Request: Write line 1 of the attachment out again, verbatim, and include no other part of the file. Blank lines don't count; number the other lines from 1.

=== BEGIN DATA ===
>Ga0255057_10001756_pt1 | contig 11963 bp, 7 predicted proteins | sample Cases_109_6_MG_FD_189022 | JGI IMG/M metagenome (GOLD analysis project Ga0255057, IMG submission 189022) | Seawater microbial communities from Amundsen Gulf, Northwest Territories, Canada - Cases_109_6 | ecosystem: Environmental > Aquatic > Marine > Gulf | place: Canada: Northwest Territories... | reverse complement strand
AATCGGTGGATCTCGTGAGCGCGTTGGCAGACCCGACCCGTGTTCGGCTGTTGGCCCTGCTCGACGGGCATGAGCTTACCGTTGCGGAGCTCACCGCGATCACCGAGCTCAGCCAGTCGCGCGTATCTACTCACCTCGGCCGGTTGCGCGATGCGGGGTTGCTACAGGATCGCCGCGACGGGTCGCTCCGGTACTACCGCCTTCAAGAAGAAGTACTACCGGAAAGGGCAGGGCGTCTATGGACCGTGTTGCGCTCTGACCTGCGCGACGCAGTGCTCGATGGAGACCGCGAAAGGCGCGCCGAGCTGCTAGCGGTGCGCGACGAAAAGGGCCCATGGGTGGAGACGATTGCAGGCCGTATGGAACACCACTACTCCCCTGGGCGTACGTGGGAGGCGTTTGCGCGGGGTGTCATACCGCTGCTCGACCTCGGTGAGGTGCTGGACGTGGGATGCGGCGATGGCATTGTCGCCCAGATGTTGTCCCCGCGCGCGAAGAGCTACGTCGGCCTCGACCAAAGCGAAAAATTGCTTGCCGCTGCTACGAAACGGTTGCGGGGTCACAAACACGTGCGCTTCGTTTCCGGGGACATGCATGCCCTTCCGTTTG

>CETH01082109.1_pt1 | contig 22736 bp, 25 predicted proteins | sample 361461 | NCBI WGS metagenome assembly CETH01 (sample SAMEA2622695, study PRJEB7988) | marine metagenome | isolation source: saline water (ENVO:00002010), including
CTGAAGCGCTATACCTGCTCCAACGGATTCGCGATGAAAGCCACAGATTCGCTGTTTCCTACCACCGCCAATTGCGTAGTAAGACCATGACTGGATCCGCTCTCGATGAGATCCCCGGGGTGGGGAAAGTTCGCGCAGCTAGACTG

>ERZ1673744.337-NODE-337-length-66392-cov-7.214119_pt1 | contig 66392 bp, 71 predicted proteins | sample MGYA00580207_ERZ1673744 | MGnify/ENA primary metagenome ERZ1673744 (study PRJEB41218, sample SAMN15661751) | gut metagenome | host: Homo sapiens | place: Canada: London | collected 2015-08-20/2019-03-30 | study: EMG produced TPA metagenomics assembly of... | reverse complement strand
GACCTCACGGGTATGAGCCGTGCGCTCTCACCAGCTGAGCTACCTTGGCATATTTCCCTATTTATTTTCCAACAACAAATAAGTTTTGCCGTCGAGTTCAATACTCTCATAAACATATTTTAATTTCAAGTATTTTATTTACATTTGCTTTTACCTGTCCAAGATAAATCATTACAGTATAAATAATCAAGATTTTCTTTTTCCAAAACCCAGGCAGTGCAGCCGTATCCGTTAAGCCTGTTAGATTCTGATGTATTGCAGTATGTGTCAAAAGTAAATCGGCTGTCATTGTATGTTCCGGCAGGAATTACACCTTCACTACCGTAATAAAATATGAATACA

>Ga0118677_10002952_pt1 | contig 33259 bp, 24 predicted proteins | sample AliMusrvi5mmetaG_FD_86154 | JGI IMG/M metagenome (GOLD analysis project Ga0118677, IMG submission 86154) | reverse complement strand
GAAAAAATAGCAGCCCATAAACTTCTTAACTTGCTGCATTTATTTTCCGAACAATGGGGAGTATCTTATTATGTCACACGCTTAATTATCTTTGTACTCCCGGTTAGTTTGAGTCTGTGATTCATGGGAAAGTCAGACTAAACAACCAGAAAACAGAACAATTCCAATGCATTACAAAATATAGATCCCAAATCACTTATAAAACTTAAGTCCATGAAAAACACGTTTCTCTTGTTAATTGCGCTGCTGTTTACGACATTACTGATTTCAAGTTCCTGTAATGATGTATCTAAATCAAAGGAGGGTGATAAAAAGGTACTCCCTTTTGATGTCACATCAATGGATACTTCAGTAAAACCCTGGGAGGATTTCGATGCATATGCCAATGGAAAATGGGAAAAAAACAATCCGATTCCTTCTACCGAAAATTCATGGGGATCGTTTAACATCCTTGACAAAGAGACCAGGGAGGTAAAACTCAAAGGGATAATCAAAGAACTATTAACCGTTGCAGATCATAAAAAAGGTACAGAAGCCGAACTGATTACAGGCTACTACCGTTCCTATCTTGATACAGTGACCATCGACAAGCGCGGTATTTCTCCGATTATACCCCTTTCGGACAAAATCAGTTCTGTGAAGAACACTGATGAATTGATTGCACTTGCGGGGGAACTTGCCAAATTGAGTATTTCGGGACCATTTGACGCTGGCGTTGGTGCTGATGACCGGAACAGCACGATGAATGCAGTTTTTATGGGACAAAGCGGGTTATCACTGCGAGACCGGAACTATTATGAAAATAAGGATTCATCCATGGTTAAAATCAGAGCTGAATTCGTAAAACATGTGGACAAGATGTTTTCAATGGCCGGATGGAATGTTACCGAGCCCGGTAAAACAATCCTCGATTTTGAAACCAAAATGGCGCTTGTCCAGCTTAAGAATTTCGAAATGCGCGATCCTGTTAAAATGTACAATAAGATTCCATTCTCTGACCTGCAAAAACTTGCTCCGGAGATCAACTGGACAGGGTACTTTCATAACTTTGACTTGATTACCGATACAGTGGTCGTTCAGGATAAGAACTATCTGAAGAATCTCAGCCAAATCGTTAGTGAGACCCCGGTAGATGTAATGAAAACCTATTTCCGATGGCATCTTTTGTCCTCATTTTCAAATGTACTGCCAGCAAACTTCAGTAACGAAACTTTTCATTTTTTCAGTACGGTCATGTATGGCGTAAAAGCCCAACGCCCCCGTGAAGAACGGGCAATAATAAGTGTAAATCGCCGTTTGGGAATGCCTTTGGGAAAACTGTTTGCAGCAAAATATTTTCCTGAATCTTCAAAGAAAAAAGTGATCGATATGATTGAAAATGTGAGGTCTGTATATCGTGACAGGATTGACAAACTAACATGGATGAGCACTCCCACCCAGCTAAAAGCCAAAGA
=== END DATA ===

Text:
>Ga0255057_10001756_pt1 | contig 11963 bp, 7 predicted proteins | sample Cases_109_6_MG_FD_189022 | JGI IMG/M metagenome (GOLD analysis project Ga0255057, IMG submission 189022) | Seawater microbial communities from Amundsen Gulf, Northwest Territories, Canada - Cases_109_6 | ecosystem: Environmental > Aquatic > Marine > Gulf | place: Canada: Northwest Territories... | reverse complement strand